Skill Sheet: What You Will Learn Here
- Trading strategies of stalwart traders
- How to trade these strategies
- Benefits of following these strategies
- What to be careful of when using these trading strategies
Stock market traders, as they gain experience and are able to read the markets in a much more calibrated way, do their own research and use different permutations and combinations of trading strategies to develop their own unique strategy. As the success rate of their new strategy increases and their secret leaks into the public domain, more and more traders start following their strategy/style in order to replicate the success achieved by the trader who developed the strategy.
Here we look at a few of the strategies followed by the renowned traders who managed to make a name for themselves in the stock trading world.
Paul Tudor Jones’ strategy
Paul Tudor Jones is the founder of Tudor Investment Corporation, which was founded in 1980. Since then, his company has accumulated assets worth $38 billion, while his own net worth stands at a whopping $7 billion.
The approach of Jones involves the studies of the flow of capital across markets and how different markets affect each other. He studies multiple markets and identifies the change of trend in some sectors, based on which he speculates the likely movement of prices as well as change in the other sectors. His approach is to look at macro things and trades in swings of larger trends.
Jones became a big name in financial markets because of his Black Monday Short, through which he was able to capture a 22 percent market crash while the other traders incurred huge losses. His portfolio appreciated 60 percent that month and 200 percent during that year. His main focus area is risk management. When any losing trader would focus on the potential winnings that he lost, Jones strictly advises against having this kind of mindset. He states, “If everyone spent 90 percent of their time on that, rather than 90 percent of their time on pie-in-the-sky ideas about how much money they’re going to make, then they’d be incredibly successful investors”.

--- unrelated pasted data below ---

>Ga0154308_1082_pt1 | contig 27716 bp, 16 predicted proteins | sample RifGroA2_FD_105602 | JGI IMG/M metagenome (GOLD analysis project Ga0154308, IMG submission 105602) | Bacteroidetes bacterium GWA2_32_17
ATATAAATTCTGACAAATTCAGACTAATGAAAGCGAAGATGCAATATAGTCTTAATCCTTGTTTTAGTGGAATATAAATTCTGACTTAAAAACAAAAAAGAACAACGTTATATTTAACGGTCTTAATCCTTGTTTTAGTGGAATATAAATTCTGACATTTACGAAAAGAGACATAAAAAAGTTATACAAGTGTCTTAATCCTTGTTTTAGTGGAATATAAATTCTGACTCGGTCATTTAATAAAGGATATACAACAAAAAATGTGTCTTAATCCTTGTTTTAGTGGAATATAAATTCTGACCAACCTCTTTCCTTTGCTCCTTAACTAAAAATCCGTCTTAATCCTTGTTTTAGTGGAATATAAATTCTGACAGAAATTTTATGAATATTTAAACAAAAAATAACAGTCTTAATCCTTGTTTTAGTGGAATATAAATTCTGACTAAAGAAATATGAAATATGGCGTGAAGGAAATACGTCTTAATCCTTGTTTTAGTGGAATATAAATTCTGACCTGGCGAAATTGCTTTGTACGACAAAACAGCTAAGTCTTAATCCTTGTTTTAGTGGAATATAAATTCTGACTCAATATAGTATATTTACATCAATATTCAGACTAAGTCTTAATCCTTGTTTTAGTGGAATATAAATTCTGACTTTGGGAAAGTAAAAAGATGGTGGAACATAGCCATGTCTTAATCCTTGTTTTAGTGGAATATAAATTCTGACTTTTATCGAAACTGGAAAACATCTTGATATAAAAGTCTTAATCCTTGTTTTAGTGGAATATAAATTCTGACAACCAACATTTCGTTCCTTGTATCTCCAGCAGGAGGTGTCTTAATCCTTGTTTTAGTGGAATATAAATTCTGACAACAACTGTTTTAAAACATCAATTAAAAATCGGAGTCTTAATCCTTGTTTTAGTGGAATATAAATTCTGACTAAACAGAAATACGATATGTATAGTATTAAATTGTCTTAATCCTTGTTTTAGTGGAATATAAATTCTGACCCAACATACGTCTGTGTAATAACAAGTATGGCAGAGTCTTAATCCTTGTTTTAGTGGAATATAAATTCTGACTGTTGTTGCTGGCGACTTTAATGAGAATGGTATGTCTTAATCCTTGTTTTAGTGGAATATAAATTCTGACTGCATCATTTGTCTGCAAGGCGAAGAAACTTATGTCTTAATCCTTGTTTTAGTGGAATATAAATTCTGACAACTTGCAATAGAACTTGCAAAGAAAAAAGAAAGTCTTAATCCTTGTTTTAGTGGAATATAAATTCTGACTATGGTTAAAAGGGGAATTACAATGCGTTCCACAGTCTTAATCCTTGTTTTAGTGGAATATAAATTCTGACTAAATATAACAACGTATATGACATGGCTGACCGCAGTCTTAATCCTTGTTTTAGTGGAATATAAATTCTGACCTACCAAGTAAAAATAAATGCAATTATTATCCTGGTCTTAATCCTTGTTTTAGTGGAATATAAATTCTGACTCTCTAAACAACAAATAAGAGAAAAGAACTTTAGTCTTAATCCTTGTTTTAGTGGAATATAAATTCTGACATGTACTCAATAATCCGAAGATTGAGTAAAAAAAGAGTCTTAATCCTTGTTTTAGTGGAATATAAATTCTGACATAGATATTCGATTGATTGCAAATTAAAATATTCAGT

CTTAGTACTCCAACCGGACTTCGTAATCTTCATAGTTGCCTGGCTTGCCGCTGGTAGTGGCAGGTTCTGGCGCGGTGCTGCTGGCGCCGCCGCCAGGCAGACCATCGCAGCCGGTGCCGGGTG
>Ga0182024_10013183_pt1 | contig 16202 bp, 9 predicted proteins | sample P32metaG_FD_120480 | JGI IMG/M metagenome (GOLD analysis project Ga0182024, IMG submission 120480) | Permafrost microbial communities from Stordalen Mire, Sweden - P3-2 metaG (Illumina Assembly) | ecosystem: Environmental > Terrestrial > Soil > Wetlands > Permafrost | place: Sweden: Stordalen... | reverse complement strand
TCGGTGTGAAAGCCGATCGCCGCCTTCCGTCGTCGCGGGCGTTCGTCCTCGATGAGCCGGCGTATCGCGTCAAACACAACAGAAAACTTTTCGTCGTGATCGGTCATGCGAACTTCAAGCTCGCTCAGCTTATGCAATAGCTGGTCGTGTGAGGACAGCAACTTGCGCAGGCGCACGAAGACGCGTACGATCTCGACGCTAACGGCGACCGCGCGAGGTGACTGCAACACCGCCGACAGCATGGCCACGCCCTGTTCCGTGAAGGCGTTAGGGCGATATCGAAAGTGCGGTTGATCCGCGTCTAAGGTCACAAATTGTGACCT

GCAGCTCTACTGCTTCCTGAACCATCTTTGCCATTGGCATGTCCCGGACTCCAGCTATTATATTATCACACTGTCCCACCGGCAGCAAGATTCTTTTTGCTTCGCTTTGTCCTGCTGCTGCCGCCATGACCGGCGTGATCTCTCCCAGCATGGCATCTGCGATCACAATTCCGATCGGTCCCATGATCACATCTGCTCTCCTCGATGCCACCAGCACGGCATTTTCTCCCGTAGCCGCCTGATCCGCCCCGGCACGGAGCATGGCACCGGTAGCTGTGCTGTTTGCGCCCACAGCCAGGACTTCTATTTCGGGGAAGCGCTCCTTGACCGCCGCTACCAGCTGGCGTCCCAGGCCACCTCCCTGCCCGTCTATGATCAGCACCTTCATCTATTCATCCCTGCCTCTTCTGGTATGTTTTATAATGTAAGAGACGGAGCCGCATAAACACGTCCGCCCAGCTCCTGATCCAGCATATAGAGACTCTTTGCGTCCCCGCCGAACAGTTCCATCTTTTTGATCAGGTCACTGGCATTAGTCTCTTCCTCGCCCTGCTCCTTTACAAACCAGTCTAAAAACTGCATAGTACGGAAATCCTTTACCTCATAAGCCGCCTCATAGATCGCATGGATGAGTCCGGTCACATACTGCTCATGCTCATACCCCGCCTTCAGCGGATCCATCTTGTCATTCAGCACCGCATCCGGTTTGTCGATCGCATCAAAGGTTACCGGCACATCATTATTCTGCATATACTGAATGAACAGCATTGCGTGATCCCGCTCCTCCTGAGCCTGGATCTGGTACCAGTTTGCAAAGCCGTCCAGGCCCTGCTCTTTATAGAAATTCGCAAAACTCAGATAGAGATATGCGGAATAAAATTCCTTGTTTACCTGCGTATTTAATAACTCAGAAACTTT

200-Day Moving Average
Since almost all of Jones’ trades are swing trades, he primarily uses the 200 DMA to take positions as that enables him to use larger time frames, play defence and get out. It was based on the 200 DMA that he shorted the market during the 1987 crash when the market levels dipped below the 200 DMA.
Risk reward ratio
Jones’ risk-reward ratio is a staggering 1:5, i.e. for every dollar he invests in the market, he aims to earn 5 times from that investment. This results in a hit rate of 20 percent for which he says that even if he is wrong 80 percent of the time, he will not lose money. He attributes a lot of his success to his ability to manage his positions and risks.
Jesse Livermore Trading Methods
Livermore relied more on trends than anything else and believed that if one thought a stock would move in a certain way, he should enter a trade as early as possible after the market had confirmed his hypothesis/judgement.
“I never benefited much from a move if I did not get in somewhere near the beginning of the move. And the reason is that I missed the backlog of profit which is very necessary to provide the courage and patience to sit through a move until the end comes – and to stay through any minor reactions or rallies which were bound to occur from time to time before the movement had completed its course”, Livermore said.
He always stayed away from stocks that showed small price movements without any strong trends and always tried to find patterns in the prices of the stocks. He would always wait for a confirmation that a trend was forming as per his hypothesis and then would enter the trade.
Livermore would look for the fulfilment of below few premises to judge whether the trade is good for entry:
- The move should be backed by an unusually large volume
- The price movement should generally be unidirectional (either up/down) for a few days
- It should be observed that volume will decrease vis-à-vis the volumes at the beginning of the trend, and the price may slightly waver against the trend. This was termed the normal reaction
- There should be an increase in volume, and the price should resume its trend within a couple of days of a normal reaction
If this kind of pattern is repeated, then it is a confirmation to go for the trade; otherwise, it is a warning.
Trading using Darvas Box
The Darvas box is based on the principle of following the trends and where a trader does not anticipate a market move. It is more of a reactive method rather than the predictive one. Darvas always traded in the stocks that were coming out of consolidation and were in a strong uptrend to make their new highs. Rules of Darvas Box Trading Below are the set of rules to be followed while using Darvas box trading
- A stock is making a new 52-week high
- There are three consecutive days after the high is set that does not exceed the high
- The new high becomes the top of the box, and the breakout point leading to the new high becomes the low of the box
- Buy the break of the box once it exceeds the high by a few points
- Sell the low of the box if it is breached
- Add to your position as it moves into each new box
The Darvas Box works very well during strong uptrends witnessed in bull markets, as a trader has to keep adding as the trend becomes stronger. Risks associated with Darvas Box